Aside from filtering, the regime also employs administrative measures to remove unwanted content from the web. The 2009 Computer Crime Law (CCL) makes service providers, such as blogging platforms, responsible for any content that appears on their sites. This has led to the suspension of blogs or shuttering of news websites hosted on platforms inside Iran, under orders from government officials. Website owners have been forced to register their sites with the Ministry of Culture and have then received requests to remove particular posts deemed unacceptable by the government. According to Alireza Shirazi, the founder and manager of Blogfa, such massive censorship has damaged the Iranian blogosphere by discouraging users from blogging. Mehdi Botourabi, the director of the popular blogging platform Persianblog, also stated that the censorship of blogs has increased exponentially. According to him, new blocking requests were occurring at a rate of six times more than in 2011. As with blocking, the targets of such censorship have included websites and blogs associated with high-ranking officials.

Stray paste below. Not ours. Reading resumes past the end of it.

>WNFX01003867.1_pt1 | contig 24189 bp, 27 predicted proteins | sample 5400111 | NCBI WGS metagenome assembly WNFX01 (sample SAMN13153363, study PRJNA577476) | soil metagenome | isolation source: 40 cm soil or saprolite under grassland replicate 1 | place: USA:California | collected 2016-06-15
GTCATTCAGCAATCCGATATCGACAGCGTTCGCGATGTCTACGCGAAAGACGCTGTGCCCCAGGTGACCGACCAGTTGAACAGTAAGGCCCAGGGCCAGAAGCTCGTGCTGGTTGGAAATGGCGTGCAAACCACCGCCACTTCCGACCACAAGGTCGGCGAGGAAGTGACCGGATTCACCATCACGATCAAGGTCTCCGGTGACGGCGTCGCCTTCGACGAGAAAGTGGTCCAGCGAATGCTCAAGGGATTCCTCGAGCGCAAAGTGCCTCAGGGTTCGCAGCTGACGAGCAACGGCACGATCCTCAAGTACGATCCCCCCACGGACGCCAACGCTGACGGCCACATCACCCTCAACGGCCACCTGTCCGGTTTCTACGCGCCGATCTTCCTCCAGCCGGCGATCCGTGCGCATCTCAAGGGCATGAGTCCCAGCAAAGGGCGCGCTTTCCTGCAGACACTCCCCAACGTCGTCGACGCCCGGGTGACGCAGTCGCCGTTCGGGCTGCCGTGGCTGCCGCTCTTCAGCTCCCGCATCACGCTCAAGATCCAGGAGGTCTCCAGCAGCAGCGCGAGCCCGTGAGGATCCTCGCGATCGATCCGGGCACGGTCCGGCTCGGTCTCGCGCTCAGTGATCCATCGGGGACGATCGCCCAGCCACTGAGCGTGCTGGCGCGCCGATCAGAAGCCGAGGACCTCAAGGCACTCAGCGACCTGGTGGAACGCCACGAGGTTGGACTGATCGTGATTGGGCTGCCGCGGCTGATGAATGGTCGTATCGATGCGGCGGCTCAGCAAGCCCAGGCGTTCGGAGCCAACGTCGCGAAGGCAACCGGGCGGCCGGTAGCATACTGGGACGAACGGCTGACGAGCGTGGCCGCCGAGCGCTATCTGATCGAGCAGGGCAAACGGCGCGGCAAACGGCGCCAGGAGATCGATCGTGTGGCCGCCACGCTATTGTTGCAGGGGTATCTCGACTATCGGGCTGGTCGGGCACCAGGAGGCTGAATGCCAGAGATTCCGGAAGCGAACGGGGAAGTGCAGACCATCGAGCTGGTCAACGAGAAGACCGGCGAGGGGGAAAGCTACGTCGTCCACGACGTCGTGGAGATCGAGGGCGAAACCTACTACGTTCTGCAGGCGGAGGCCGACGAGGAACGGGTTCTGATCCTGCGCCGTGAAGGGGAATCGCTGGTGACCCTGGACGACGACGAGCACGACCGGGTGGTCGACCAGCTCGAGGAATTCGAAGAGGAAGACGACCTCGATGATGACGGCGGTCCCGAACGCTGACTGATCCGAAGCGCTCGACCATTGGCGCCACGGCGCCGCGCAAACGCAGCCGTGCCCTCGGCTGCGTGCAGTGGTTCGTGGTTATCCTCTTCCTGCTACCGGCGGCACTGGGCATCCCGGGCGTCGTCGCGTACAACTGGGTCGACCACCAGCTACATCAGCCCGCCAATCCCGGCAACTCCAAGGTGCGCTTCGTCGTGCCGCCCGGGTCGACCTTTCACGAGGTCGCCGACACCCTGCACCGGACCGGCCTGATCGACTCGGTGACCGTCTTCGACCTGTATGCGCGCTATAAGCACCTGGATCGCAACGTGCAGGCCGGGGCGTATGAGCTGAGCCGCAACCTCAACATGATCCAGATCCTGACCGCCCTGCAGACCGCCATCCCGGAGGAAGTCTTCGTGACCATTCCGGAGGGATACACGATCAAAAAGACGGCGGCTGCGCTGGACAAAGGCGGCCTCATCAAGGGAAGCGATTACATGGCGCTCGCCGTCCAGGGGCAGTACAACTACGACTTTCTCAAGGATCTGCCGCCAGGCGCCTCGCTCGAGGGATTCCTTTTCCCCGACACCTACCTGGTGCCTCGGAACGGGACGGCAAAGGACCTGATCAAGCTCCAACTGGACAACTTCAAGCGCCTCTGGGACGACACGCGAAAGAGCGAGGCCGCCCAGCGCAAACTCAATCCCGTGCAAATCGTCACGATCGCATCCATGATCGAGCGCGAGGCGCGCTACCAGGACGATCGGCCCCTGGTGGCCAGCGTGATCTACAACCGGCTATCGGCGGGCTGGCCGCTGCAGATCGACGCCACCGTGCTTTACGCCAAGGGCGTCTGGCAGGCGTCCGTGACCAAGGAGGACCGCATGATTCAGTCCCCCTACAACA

In a change from previous practices, there were reports of incidents in which hosting companies were ordered to directly remove content from websites without any notification to the website owners. For instance, one post on the site Weblognews that criticized the internet censorship method in Iran was deleted by the host company without notifying the site owners. Weblognews is one of the prominent conservative websites that publishes news from around the Persian blogosphere and the internet. Nonetheless, Iranian officials continue to insist that censorship in Iran is done a lawful manner. According to the Director of the Internet Unit at the Center for Digital Media at the Ministry of Culture and Islamic Guidance, “unlike some countries like the U.S., where internet monitoring is done in a dictatorial manner, in Iran, refining websites is based on laws with orders from the Working Group to Determine Instances of Criminal Content online or by judiciary officials, in a democratic and completely lawful manner.”